Screening for incontinence is essential because nonpharmacologic therapeutic measures can reduce or eliminate the condition, preventing complications such as skin breakdown, urinary tract infections, and withdrawal from social activities, which can lead to isolation.

By observing how long it takes from intake to urinary output, caregivers can intervene at the appropriate time for toileting. Controlling urinary tract infections also helps prevent incontinence.


Selection of an intervention will depend on a comprehensive assessment, the type of incontinence, and whether the outcome is to cure or minimize the extent and complications of the incontinence (Touhy & Jett, 2016). Research indicates that behavioral modification should be the first-line therapy for incontinence in older patients. For instance, pelvic floor exercises are helpful for stress incontinence, while bladder training is helpful for urge incontinence. Both modalities are helpful when the patient has both types of incontinence (Tabloski, 2014). Drug treatment for stress incontinence is limited, although some experts recommend a trial of topical estrogen for women with symptomatic atrophic urethritis.

Source: Tabloski, 2014.
Lifestyle modifications
  • Smoking cessation
  • Weight reduction
  • Bowel management
  • Caffeine reduction
  • Appropriate fluid reduction
Scheduled voiding regimens
  • Timed voiding
  • Prompted voiding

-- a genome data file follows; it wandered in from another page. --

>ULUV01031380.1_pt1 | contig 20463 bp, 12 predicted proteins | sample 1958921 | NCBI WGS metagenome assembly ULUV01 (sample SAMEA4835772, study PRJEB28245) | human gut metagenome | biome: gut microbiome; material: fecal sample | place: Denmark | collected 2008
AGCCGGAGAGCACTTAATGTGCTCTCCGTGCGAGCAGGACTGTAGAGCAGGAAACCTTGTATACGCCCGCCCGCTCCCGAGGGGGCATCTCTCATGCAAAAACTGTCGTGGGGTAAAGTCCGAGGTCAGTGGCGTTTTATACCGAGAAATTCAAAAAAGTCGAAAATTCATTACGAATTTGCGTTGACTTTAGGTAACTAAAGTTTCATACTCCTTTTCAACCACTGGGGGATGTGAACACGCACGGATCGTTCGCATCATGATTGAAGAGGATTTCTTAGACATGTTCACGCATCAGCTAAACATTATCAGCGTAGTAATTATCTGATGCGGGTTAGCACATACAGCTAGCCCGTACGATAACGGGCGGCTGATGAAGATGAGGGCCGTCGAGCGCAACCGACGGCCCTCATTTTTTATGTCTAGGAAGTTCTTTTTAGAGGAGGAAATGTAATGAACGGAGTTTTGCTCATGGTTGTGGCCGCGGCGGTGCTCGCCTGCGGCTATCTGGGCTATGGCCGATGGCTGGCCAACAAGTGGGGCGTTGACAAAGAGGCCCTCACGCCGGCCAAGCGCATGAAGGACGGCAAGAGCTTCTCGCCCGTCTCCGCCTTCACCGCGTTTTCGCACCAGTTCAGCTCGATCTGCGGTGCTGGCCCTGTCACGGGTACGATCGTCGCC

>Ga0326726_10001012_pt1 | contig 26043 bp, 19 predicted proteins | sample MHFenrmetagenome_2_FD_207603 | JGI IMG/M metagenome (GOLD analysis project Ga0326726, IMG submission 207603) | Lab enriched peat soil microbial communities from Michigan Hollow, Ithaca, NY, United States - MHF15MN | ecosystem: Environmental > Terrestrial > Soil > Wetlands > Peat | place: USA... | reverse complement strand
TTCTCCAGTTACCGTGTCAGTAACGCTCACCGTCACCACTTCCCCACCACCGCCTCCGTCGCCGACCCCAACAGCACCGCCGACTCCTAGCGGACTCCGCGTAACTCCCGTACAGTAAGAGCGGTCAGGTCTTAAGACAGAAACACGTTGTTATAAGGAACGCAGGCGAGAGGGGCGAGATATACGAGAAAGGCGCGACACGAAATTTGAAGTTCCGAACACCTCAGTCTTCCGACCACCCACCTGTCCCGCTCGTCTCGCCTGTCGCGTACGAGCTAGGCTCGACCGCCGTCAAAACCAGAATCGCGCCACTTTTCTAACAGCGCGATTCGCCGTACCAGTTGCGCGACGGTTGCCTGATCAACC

• Bladder training
Pelvic floor muscle strengthening
  • Kegel exercises
  • Biofeedback
  • Electrical stimulation
Anti-incontinence devices
  • Pessaries (females)
  • Condom catheter (males)
  • External clamps or urethral plugs
Supportive interventions
  • Elevated toilet seats
  • Gait training
  • Modified clothing
  • Absorbent pads or undergarments

When confusion and incontinence occur together, controlling the confusion may also help prevent incontinence. However, research suggests that patients who are taking medications for cognitive impairment such as dementia (i.e., cholinesterase inhibitors) should not take medications for incontinence (i.e., anticholinergic drugs) because they may become problematic for the older adult. The interaction of these two types of medications can hasten functional decline and complicate glaucoma (Touhy & Jett, 2016). This finding has major public health implications because an estimated one third of people with dementia also take a drug for incontinence.

Respiratory Changes

Normal aging results in a number of changes in the respiratory system (see table below).

Respiratory Function Clinical Presentation
Source: Meiner, 2015.
Mechanics of breathing
  • Decreased vital capacity
  • Increased reserve volume
  • Decreased expiratory flow rate